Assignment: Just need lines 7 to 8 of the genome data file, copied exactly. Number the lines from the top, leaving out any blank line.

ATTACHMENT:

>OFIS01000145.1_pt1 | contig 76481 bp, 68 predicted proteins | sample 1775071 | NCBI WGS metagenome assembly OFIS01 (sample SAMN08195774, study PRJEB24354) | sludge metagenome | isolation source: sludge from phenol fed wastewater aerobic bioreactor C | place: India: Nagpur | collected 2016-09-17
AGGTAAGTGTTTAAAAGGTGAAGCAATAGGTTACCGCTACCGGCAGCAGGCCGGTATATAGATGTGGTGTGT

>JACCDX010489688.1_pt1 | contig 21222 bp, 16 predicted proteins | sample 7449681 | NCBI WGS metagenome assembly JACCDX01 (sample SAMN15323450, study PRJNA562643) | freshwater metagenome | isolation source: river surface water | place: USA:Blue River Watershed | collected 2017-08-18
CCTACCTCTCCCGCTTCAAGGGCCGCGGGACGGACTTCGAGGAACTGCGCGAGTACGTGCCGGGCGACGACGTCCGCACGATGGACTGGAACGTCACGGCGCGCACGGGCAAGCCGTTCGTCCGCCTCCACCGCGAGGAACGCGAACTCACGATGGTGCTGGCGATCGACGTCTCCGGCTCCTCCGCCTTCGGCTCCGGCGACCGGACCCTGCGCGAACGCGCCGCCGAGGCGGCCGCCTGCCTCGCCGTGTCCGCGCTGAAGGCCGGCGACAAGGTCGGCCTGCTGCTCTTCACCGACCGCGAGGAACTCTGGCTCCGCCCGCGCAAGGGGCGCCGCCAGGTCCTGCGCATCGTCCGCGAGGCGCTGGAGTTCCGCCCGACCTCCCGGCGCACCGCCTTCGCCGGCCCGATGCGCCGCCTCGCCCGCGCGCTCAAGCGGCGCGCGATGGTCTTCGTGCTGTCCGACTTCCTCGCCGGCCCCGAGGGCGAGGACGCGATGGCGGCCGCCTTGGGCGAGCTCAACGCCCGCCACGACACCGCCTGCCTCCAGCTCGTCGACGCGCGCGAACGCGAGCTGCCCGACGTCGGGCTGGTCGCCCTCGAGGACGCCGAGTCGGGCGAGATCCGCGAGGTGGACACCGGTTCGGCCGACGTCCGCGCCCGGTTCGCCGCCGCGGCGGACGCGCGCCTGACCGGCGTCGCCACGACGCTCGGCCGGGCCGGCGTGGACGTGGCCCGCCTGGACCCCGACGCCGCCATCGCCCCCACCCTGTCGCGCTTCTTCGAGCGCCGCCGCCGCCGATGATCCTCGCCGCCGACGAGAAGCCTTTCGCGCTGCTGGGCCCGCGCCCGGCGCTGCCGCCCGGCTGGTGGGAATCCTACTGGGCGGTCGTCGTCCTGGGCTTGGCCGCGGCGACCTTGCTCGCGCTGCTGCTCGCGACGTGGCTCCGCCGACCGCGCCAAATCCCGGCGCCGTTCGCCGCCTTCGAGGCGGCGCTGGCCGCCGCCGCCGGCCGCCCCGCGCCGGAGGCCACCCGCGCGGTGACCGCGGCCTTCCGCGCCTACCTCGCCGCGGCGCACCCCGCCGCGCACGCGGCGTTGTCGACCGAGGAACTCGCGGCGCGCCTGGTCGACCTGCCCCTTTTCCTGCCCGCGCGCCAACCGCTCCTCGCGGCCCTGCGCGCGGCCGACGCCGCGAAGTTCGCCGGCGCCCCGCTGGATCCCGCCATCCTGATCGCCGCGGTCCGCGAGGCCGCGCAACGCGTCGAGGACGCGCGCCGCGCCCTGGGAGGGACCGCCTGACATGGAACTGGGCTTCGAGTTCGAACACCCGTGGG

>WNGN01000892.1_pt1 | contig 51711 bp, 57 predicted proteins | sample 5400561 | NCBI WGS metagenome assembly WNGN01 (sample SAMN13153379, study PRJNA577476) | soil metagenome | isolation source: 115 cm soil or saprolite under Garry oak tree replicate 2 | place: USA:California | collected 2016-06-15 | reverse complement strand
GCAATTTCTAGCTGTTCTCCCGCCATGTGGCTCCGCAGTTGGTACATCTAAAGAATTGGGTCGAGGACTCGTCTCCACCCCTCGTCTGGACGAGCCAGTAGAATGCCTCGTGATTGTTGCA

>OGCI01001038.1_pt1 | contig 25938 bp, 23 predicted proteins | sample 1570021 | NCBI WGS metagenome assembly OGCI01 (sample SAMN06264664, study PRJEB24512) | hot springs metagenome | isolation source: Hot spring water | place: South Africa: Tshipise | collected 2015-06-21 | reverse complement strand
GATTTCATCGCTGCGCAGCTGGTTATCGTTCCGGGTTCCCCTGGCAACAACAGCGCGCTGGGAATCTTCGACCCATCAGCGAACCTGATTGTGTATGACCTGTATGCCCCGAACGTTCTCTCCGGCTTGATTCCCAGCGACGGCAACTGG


>OGCI01001038.1_pt1 | contig 25938 bp, 23 predicted proteins | sample 1570021 | NCBI WGS metagenome assembly OGCI01 (sample SAMN06264664, study PRJEB24512) | hot springs metagenome | isolation source: Hot spring water | place: South Africa: Tshipise | collected 2015-06-21 | reverse complement strand
GATTTCATCGCTGCGCAGCTGGTTATCGTTCCGGGTTCCCCTGGCAACAACAGCGCGCTGGGAATCTTCGACCCATCAGCGAACCTGATTGTGTATGACCTGTATGCCCCGAACGTTCTCTCCGGCTTGATTCCCAGCGACGGCAACTGG